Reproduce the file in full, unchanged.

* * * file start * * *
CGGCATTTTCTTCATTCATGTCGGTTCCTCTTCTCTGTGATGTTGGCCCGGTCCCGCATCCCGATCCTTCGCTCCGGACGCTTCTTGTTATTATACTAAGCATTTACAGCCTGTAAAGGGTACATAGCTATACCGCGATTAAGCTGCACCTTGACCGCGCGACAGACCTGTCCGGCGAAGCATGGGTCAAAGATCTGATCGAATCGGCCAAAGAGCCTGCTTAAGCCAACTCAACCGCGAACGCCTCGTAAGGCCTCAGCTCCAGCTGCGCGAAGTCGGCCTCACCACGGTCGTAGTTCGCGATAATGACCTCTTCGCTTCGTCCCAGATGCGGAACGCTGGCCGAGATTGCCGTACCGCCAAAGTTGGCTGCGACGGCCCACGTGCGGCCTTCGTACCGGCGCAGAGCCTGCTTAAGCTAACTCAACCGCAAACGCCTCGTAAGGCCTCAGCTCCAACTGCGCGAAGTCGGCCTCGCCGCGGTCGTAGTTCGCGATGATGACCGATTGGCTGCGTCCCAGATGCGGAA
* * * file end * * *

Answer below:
CGGCATTTTCTTCATTCATGTCGGTTCCTCTTCTCTGTGATGTTGGCCCGGTCCCGCATCCCGATCCTTCGCTCCGGACGCTTCTTGTTATTATACTAAGCATTTACAGCCTGTAAAGGGTACATAGCTATACCGCGATTAAGCTGCACCTTGACCGCGCGACAGACCTGTCCGGCGAAGCATGGGTCAAAGATCTGATCGAATCGGCCAAAGAGCCTGCTTAAGCCAACTCAACCGCGAACGCCTCGTAAGGCCTCAGCTCCAGCTGCGCGAAGTCGGCCTCACCACGGTCGTAGTTCGCGATAATGACCTCTTCGCTTCGTCCCAGATGCGGAACGCTGGCCGAGATTGCCGTACCGCCAAAGTTGGCTGCGACGGCCCACGTGCGGCCTTCGTACCGGCGCAGAGCCTGCTTAAGCTAACTCAACCGCAAACGCCTCGTAAGGCCTCAGCTCCAACTGCGCGAAGTCGGCCTCGCCGCGGTCGTAGTTCGCGATGATGACCGATTGGCTGCGTCCCAGATGCGGAA